FROSTBURG — A corporate spokesman for ACS confirmed Tuesday that the business will continue to provide service from all of its locations, including Frostburg, once a deal for the Xerox Corp. to buy the company is complete.

Chris Gilligan, based in Lexington, Ky., said that there is minimal overlap in the services and customer bases of the two companies. The Frostburg office employed 587 workers as of February, according to an Allegany County government Web site.

Xerox announced Monday that it will buy Affiliated Computer Services Inc. for about $6.4 billion in cash and stock, joining the expensive race among technology companies to broaden their offerings.

Xerox said the deal will create a $22 billion business that combines Xerox’s copiers, printers and document management services with the “business process outsourcing” of Dallas-based ACS. Outsourcers like ACS take on tasks for other companies, such as helping to manage payroll or run health care plans.

Investors who knocked down Xerox’s stock Monday were taking a different view.

BMO Capital Markets analyst Keith Bachman praised Xerox for trying to diversify but was not sure how likely it will be that Xerox or ACS can sell more products and services to each other’s customers. “We see less than optimal initial strategic overlap,” he said in a note to investors.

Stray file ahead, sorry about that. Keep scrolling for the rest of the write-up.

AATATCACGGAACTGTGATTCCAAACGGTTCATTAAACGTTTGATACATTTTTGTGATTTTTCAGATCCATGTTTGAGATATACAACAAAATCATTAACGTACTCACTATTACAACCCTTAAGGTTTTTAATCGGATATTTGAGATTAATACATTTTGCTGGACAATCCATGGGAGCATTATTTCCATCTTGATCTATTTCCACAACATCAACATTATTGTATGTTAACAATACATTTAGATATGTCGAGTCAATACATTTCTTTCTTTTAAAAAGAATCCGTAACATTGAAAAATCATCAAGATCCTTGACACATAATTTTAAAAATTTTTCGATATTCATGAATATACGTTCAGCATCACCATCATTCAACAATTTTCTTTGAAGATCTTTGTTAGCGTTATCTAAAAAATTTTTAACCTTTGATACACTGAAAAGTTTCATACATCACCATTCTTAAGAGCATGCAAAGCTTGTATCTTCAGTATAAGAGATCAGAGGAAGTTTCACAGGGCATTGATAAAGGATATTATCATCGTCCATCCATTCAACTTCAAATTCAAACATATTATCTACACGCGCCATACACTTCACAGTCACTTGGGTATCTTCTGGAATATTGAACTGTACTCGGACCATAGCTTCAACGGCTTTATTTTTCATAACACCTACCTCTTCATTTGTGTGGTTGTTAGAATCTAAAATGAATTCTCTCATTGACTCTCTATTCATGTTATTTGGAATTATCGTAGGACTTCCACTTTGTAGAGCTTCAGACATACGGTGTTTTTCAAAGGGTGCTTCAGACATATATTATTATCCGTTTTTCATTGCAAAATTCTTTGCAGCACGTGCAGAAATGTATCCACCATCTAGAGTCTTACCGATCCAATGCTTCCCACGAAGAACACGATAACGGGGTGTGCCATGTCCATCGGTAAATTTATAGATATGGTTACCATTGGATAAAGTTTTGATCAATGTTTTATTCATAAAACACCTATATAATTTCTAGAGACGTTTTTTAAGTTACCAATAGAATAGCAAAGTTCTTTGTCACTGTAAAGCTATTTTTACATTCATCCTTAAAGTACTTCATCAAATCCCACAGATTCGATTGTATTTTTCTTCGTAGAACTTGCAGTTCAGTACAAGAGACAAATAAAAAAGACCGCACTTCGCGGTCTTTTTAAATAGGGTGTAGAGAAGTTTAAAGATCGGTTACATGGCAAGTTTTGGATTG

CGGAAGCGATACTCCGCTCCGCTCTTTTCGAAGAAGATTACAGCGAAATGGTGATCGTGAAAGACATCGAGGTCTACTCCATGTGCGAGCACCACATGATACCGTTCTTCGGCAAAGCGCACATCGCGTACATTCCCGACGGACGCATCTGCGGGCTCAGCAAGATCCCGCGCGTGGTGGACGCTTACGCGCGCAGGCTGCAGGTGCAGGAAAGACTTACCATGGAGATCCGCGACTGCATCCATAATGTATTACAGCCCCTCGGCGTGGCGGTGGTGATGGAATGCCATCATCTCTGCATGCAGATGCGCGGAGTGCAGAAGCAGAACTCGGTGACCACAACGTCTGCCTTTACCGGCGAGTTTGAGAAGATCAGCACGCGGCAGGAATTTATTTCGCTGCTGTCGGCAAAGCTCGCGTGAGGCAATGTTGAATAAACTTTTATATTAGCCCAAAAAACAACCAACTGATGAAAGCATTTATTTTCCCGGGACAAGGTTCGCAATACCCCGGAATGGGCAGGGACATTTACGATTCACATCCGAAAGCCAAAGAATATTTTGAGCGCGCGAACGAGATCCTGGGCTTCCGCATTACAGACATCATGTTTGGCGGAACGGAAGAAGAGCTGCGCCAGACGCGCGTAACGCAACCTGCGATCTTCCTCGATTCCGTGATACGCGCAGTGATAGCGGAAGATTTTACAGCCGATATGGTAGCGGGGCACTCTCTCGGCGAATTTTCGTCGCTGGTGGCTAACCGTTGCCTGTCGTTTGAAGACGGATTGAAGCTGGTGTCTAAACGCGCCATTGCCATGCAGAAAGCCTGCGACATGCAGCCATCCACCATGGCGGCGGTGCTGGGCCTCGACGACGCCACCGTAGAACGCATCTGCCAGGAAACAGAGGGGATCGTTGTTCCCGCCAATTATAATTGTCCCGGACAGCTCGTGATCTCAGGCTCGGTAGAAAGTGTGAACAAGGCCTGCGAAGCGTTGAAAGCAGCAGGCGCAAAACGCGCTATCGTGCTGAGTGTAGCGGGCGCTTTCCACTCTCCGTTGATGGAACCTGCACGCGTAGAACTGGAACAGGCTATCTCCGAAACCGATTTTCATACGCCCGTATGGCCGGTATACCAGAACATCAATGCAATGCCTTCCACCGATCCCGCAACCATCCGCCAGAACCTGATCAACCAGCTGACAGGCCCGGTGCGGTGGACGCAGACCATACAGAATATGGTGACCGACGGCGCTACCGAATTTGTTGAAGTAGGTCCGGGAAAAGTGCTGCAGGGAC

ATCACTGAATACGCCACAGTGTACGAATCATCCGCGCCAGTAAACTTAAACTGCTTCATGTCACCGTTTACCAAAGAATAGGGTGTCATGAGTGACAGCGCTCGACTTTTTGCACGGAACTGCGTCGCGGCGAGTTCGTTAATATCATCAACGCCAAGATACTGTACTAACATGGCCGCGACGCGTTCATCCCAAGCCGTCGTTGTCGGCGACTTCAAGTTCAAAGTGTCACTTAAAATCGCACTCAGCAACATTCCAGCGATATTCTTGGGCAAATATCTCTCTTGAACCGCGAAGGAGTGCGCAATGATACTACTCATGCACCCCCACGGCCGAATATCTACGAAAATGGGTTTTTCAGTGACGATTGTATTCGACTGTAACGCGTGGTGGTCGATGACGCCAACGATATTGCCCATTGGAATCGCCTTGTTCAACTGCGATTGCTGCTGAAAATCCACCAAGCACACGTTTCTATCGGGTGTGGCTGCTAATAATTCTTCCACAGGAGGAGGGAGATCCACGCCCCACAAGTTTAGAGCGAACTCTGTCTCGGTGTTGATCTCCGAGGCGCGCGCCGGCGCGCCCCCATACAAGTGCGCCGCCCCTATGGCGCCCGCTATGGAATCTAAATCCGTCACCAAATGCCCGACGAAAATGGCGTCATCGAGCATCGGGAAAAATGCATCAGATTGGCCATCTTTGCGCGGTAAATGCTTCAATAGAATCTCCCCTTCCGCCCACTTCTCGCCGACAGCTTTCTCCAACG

ACS, a $6.5 billion company with about 74,000 employees and profit of $350 million in its last fiscal year, offers a range of services, such as helping companies manage health care plans and accounting. It has customers in government, transportation, health care and retail.

By buying ACS, Xerox sees a way to boost profits and expand the roles it can play in assisting clients with running their businesses. “This is not just two companies coming together to get costs down,” Xerox CEO Ursula Burns said.

ACS’ chief executive, Lynn Blodgett, offered automated toll collection as an example. For E-Z Pass, the electronic toll system, ACS gathers images of cars passing through tollbooths and has employees record license plate numbers manually for processing payments. Xerox has image-recognition technology that could automate that process and might take it a step further, checking whether a car’s registration is up to date.

The deal marks Burns’ first big move since she took over Xerox on July 1. Although still profitable, Xerox has been hurt by the slowdown in business spending during the recession. Apart from selling printers and copiers, Xerox leases equipment and charges for supplies and helps companies manage their documents. Xerox said buying ACS will triple its services revenue to an estimated $10 billion next year.

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